8 Good Mental Health Tips for Students 

Ginger Abbot

Nov 30, 2022
Good Mental Health Tips for Students

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Most schools provide health and physical education classes to teach learners how to nurture their bodies. Few institutions do as much to promote mental health, but it’s every bit as important. 

Nevertheless, there are things you can do while you study to keep the pressure from affecting your emotional well-being. Here are eight good mental health tips for students of all ages to embrace to nurture that most important learning tool — your brain. 

1. Explore Your Resources

Fortunately, most students have access to a range of campus mental health resources. However, many learners might not know what their university offers. Many K-12 schools also offer similar services, but sadly, too many students only learn about them after they get in trouble. 

Guidance counselors and individual teachers can play valuable roles in connecting families with community resources. Often, families don’t know that they can call 211 to connect with help paying essential bills and securing housing, both of which affect student mental health. Schools can incorporate help links into their handbooks.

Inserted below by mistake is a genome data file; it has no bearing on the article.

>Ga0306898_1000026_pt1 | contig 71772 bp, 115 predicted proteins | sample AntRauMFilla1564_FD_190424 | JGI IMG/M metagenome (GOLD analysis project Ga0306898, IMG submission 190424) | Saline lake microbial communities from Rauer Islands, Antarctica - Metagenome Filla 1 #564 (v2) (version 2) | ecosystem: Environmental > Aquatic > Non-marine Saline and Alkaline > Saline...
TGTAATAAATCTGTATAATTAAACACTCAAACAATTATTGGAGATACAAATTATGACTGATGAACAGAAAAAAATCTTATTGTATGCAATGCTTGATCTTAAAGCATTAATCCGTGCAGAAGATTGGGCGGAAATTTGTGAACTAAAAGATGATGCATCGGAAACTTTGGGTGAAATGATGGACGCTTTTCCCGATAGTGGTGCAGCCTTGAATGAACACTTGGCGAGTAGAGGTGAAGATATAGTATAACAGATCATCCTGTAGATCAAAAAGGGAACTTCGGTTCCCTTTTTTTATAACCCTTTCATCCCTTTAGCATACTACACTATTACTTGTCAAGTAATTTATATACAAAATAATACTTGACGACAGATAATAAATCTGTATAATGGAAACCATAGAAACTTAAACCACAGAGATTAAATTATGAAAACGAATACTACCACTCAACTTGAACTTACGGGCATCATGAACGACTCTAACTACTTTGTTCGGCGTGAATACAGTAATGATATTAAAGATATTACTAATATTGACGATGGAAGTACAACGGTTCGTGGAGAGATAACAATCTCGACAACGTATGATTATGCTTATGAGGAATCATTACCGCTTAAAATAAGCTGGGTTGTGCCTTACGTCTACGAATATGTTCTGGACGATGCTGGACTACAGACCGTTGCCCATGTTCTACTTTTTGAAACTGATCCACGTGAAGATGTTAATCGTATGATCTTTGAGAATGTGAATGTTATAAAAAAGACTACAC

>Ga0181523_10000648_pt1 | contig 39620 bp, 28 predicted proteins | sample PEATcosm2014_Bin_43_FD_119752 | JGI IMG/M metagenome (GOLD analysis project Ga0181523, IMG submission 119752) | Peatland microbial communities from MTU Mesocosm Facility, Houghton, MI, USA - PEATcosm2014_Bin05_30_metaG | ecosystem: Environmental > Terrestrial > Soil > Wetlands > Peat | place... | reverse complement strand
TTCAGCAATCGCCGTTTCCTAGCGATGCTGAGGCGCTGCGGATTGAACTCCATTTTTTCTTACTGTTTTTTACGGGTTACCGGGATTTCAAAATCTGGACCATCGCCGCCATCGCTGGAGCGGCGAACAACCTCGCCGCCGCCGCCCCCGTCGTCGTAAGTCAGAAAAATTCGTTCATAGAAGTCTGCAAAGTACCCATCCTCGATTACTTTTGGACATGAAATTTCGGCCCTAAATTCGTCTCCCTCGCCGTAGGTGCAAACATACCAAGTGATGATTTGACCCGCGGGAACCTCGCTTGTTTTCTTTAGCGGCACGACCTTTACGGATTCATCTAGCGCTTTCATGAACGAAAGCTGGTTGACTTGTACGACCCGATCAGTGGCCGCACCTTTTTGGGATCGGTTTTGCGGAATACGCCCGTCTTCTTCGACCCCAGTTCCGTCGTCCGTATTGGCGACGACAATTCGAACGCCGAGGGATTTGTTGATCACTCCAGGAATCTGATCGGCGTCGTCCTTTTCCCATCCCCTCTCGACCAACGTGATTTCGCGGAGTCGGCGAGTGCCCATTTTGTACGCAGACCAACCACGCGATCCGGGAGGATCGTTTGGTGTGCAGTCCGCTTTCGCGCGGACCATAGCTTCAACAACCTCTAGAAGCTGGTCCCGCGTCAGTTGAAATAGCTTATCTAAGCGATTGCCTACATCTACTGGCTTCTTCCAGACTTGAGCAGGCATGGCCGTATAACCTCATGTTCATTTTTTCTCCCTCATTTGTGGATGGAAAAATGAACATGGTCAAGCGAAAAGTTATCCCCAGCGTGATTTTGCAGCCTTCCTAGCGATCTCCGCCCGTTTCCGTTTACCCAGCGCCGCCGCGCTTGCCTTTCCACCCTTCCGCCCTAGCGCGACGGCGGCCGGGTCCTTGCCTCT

College students do well to connect with their campus resources. It can be easier finding help while enrolled than later if they accept a job that doesn’t provide health benefits. 

2. Join a Club

Your school years provide you with plenty of opportunities to make friends. However, it’s challenging to connect if you’re the “new kid.” or an incoming freshman. One of the best ways to meet up with others who share similar interests is to join a club.